While the term is of modern coinage, the Silk Road derives its name from the lucrative trade in silk carried out along its length, beginning during the Han dynasty. The Han dynasty expanded Central Asian sections of the routes around 114 BCE, largely through missions and explorations of the Chinese imperial envoy. The Chinese took great interest in the safety of their trade products, though silk was certainly the major trade item exported from China, many other goods were traded, as well as religions, syncretic philosophies, and various technologies. Diseases, most notably plague, spread along the Silk Routes, in addition to economic trade, the Silk Road was a route for cultural trade among the civilizations along its network. The main traders during antiquity included the Chinese, Turkmens, Persians, Greeks, Romans, Armenians, Bactrians, in June 2014, UNESCO designated the Changan-Tianshan corridor of the Silk Road as a World Heritage Site. The Silk Road derives its name from the lucrative Eurasian silk and horse trade, the German terms Seidenstraße and Seidenstraßen were coined by Ferdinand von Richthofen, who made seven expeditions to China from 1868 to 1872.
The term Silk Route is used, although the term was coined in the 19th century, it did not gain widespread acceptance in academia or popularity among the public until the 20th century. The first book entitled The Silk Road was by Swedish geographer Sven Hedin in 1938, the fall of the Soviet Union and Iron Curtain in 1989 led to a surge of public and academic interest in Silk Road sites and studies in the former Soviet republics of Central Asia. Use of the term Silk Road is not without its detractors and he notes that traditional authors discussing East-West trade such as Marco Polo and Edward Gibbon never labelled any route as a silk one in particular. From the 2nd millennium BCE, nephrite jade was being traded from mines in the region of Yarkand, some remnants of what was probably Chinese silk dating from 1070 BCE have been found in Ancient Egypt. The Great Oasis cities of Central Asia played a role in the effective functioning of the Silk Road trade. This style is reflected in the rectangular belt plaques made of gold and bronze, with other versions in jade.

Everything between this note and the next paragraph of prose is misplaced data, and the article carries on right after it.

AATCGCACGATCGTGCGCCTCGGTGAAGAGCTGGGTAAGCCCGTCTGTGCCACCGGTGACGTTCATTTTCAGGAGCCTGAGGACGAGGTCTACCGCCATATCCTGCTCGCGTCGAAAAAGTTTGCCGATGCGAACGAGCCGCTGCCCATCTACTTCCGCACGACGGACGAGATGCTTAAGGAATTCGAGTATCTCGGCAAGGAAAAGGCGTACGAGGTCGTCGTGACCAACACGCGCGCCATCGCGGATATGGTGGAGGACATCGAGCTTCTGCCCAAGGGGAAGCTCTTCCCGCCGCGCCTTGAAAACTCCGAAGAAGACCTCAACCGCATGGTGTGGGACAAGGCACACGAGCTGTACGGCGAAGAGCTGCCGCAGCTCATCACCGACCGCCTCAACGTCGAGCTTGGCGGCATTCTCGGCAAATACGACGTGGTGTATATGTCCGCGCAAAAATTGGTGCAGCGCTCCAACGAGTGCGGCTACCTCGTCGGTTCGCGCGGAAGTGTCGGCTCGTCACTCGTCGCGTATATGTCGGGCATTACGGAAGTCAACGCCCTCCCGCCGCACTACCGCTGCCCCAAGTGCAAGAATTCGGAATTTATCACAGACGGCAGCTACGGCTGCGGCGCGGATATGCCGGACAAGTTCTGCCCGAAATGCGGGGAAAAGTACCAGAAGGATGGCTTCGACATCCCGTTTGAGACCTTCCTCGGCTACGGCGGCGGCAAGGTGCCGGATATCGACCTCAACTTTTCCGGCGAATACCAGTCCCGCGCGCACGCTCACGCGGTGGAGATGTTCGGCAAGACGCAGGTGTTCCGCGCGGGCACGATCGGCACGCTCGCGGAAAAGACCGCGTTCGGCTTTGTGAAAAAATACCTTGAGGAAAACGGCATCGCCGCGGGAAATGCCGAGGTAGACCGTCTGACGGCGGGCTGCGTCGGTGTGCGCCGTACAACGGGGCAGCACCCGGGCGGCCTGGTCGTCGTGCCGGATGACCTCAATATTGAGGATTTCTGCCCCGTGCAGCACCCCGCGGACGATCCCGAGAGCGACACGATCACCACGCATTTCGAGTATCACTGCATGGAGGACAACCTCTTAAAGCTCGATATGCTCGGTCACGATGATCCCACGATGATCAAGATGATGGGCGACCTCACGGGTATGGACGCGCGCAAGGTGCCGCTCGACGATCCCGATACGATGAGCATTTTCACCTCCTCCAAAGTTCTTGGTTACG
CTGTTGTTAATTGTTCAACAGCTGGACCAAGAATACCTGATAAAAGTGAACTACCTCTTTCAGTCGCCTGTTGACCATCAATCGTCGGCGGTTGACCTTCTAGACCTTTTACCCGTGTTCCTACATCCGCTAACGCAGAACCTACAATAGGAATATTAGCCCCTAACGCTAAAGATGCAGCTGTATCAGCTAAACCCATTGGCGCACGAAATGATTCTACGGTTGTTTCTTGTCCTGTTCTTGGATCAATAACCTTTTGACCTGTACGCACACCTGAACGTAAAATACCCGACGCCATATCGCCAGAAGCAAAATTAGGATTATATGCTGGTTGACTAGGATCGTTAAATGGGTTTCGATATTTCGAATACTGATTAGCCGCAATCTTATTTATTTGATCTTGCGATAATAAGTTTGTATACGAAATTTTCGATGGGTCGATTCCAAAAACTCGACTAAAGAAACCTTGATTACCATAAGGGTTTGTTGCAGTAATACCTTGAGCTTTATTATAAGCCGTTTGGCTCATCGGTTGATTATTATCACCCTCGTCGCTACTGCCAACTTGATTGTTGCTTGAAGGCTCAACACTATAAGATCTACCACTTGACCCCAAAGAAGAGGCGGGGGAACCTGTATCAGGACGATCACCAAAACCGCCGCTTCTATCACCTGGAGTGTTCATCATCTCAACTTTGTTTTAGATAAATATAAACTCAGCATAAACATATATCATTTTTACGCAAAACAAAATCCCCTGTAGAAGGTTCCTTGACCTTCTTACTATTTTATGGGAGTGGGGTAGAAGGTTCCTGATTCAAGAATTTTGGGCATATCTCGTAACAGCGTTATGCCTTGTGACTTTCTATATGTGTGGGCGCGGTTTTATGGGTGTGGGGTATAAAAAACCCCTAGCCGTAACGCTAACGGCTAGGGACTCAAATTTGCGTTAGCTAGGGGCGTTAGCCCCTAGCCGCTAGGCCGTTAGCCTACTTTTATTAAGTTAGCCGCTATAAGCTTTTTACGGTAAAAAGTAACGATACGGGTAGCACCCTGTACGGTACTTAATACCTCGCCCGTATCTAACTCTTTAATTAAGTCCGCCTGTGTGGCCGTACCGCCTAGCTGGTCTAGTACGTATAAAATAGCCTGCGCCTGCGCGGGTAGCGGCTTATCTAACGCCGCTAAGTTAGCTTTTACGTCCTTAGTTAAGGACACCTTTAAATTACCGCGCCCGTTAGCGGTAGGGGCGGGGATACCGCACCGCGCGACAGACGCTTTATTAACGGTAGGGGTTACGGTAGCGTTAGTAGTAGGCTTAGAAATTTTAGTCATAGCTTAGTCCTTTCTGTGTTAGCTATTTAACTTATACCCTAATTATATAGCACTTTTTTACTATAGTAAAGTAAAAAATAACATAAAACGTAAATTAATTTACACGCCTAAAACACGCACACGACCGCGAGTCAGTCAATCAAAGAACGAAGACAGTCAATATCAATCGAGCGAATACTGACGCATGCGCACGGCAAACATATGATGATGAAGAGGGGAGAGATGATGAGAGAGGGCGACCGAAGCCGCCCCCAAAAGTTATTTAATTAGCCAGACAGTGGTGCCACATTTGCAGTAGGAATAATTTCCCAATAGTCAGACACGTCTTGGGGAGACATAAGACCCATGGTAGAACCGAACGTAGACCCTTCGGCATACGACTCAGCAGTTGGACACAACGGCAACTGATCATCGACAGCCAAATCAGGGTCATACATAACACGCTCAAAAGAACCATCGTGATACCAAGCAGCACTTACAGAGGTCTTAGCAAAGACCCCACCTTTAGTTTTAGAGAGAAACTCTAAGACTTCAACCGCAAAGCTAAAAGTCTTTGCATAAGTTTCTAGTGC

The tomb of a Scythian prince near Stuttgart, dated to the 6th century BCE, was excavated and found to have not only Greek bronzes but Chinese silks. Scythians accompanied the Assyrian Esarhaddon on his invasion of Egypt, soghdian Scythian merchants played a vital role in periods in the development of the Silk Road. By the time of Herodotus, the Royal Road of the Persian Empire ran some 2,857 km from the city of Susa on the Karun to the port of Smyrna on the Aegean Sea. It was maintained and protected by the Achaemenid Empire and had postal stations, by having fresh horses and riders ready at each relay, royal couriers could carry messages the entire distance in nine days, while normal travellers took about three months. The next major step in the development of the Silk Road was the expansion of the Greek empire of Alexander the Great into Central Asia and this became a major staging point on the northern Silk Route. They continued to expand eastward, especially during the reign of Euthydemus, there are indications that he may have led expeditions as far as Kashgar in Chinese Turkestan, leading to the first known contacts between [China and the West around 200 BCE